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Other companies are likely to continue to feel the fallout from the problems of film producer Harvey Weinstein, who resigned from his position as co-chairman of the Weinstein Co. last month after numerous allegations of sexual harassment and assault were revealed.
The Weinstein incident has led to a deluge of sexual harassment complaints from women in many industries.
Fidelity Investments, Fox News, Uber Technologies Inc. and various Silicon Valley-based firms are among those that have been accused of tolerating a culture of sexual harassment.
In addition, New York Attorney General Eric G. Schneiderman announced a civil rights investigation into Mr. Weinstein’s former firm.
“As more of these high-profile cases come to light,” it will “embolden women to come forward, too, in other companies,” said Paul E. Starkman, a member of law firm Clark Hill P.L.C. in Chicago.
The allegations came after years of decline in the number of sexual harassment charges filed with the U.S. Equal Employment Opportunity Commission.
Some question, however, whether the Weinstein incident will ultimately lead to any significant change.
Experts say the way to avoid problems is to encourage a “top down” culture in which even top executives and performers are expected to act appropriately (see related story).
“I think the lesson really is, no matter who in an organization is involved … you can’t bury your head in the sand like an ostrich and just ignore it,” said Jonathan T. Hyman, a partner with Meyers, Roman, Friedberg & Lewis in Cleveland.
Referring to reports that Mr. Weinstein had settled at least eight sexual harassment charges in the past, Mr. Hyman said if board members see large checks going out, “maybe you should ask somebody why we’re cutting so-and-so a $100,000 check — and if you don’t have the answer, maybe you have an obligation to get to the bottom of what’s going on.”
There was “so much smoke, it’s hard to believe anyone besides Harvey didn’t know what was going on,” said Mr. Hyman.
In addition to potential violations of Title VII of the Civil Rights Act of 1964 stemming from charges made by employees against Mr. Weinstein, there are also charges being made by nonemployees, Mr. Hyman said.
“If I were a board member, I’d be really nervous” about investors suing the company for breach of their fiduciary obligations, Mr. Hyman said.
He pointed to litigation filed by shareholders of Los Angeles-based American Apparel Inc., which faced shareholder lawsuits after its former chairman, Dov Charney, was fired for allegedly misusing funds and allowing the posting on the internet of nude photos of a former female employee who had accused him of sexual harassment.
Private companies can also be sued by their shareholders and others.
The Weinstein publicity will lead to lawsuits filed against other employers, say experts.
“I think we’ll see a trickle down, where people will start to see these claims more,” in part because the case is “very high-profile,” said Mr. Hyman.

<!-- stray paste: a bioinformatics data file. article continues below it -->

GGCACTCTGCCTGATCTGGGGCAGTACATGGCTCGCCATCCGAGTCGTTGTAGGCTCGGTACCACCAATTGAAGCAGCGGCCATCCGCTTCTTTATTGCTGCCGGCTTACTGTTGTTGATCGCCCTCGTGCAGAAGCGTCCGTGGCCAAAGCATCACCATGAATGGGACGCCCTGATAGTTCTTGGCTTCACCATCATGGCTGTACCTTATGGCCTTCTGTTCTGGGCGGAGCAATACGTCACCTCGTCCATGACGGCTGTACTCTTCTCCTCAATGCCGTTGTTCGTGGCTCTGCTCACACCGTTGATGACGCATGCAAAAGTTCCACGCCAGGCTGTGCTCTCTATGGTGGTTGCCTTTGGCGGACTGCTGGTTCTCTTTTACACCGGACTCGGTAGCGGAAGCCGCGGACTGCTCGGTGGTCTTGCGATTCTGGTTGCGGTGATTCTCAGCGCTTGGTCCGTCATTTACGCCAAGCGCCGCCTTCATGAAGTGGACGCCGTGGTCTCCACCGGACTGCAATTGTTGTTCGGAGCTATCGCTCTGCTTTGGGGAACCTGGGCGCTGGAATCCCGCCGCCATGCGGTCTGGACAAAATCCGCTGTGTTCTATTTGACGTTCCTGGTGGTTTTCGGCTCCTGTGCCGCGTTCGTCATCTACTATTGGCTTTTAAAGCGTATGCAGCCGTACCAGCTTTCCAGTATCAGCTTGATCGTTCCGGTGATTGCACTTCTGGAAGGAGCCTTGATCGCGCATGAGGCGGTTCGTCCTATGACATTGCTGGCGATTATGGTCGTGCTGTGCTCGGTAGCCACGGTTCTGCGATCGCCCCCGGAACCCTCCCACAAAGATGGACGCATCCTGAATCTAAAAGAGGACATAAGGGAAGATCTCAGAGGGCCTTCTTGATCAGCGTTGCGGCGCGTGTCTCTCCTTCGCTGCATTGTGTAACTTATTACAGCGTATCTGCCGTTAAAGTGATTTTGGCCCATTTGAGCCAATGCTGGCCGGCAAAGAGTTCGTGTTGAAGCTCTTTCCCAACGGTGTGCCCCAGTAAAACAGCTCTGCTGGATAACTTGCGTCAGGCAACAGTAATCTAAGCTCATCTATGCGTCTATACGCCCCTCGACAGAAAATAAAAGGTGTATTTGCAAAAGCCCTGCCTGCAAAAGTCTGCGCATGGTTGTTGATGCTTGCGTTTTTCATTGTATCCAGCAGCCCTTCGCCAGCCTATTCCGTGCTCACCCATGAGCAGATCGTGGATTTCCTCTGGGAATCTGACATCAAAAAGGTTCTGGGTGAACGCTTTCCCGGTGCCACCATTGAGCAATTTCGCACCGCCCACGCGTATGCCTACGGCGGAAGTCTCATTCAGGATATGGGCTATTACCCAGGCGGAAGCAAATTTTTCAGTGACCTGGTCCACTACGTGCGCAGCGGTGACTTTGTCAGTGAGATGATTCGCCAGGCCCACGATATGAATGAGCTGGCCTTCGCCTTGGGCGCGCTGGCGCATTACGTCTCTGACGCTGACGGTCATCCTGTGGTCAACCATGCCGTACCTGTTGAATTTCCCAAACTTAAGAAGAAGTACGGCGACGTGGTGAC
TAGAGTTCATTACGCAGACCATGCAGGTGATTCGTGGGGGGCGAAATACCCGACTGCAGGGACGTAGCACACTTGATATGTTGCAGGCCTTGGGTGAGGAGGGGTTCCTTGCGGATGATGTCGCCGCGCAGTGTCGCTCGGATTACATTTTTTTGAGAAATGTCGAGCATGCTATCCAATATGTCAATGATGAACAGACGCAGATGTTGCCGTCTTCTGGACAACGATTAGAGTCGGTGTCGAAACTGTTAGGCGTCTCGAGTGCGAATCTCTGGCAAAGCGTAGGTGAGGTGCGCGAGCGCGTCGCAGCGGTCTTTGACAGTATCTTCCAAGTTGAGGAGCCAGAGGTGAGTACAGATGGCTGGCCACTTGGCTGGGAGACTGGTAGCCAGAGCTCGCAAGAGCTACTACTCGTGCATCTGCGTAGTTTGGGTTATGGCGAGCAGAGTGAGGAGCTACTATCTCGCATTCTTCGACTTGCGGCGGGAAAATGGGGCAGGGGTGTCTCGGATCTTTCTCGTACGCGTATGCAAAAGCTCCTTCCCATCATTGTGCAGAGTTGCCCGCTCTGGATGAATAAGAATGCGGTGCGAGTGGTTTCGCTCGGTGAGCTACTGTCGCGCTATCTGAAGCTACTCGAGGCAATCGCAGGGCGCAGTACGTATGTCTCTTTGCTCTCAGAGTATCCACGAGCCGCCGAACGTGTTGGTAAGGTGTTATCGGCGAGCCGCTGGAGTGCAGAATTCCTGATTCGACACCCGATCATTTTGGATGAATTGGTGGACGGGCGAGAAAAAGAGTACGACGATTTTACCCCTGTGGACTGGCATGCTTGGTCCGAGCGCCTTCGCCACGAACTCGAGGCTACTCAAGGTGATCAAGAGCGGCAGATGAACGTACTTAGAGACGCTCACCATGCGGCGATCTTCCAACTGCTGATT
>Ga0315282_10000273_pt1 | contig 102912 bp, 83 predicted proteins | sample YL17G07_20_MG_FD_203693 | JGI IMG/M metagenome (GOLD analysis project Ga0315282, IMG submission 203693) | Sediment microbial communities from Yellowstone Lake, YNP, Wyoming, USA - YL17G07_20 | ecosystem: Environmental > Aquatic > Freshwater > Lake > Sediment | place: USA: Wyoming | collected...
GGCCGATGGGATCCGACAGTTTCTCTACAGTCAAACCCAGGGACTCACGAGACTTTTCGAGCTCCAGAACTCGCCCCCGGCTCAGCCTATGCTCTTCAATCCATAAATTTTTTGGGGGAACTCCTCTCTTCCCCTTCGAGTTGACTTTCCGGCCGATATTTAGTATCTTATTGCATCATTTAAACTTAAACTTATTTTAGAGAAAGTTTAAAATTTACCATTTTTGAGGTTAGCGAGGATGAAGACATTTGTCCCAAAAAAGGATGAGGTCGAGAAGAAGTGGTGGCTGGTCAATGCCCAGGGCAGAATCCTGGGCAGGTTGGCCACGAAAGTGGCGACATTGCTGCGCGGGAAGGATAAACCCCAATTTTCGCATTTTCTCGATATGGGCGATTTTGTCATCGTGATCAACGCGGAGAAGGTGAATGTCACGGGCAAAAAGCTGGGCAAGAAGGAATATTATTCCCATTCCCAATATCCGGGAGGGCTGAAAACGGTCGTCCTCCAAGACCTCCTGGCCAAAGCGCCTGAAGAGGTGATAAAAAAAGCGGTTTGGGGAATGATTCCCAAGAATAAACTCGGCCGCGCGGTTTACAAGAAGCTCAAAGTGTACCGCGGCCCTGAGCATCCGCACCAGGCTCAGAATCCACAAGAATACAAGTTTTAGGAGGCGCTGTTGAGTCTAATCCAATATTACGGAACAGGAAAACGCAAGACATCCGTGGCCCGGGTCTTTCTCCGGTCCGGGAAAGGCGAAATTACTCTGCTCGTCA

The case “probably demonstrates that there’s still a significant problem with harassment and gender discrimination in the upper management of many large companies,” said Mr. Starkman. It shows there are company leaders who “believe that the rules regarding harassment or discrimination don’t apply to them,” he said.
“There needs to be additional training,” he said. Boards of directors and major shareholders “need to recognize that this is an issue, and the fact that the person has increased the bottom line and met financial goals does not mean that they’re filling all their responsibilities as leaders, because you cannot have subordinates” in the human resources or legal departments “trying to tell CEOs and owners of companies what they can and cannot do.”
“They can try, but it’s often a recipe for a quick exit out of the organization, so it has to come from the people who have influence on the top-level decision-makers, and then it needs to be carried through in terms of training and oversight down the organization,” Mr. Starkman said.
Sara E. Flotte, a partner with Michael Best & Friedrich L.L.P. in Chicago, said executives should be aware they may be held personally liable for sexual harassment.
“One hook that I often use with clients who say, ‘the CEO or someone in a position of power isn’t going to listen to me’ is to remind those individuals in power that there’s personal liability associated with sexual harassment claims in many states,” she said.
Martha J. Zackin, a partner with Bello/ Welsh L.L.P. in Boston, said she is concerned this situation will lead more firms to follow the “so-called Pence rule.” She noted that Vice President Mike Pence has made it publicly known he will not attend a dinner alone with a woman or any event where alcohol is served without his wife’s presence.
The reaction to the Weinstein case “could be that men are going to be less willing to be mentors and to work with women on a one-on-one basis, which is how men get a lot of help — by being mentored and having good, substantive discussions. But those (mentoring meetings) don’t tend to happen in the workplace,” she said.
“It could end up really limiting networking and mentoring opportunities for women, more than they’re already limited,” she said.
Employers need to tackle the issue of sexual harassment, particularly when it comes from the executive suite, say experts.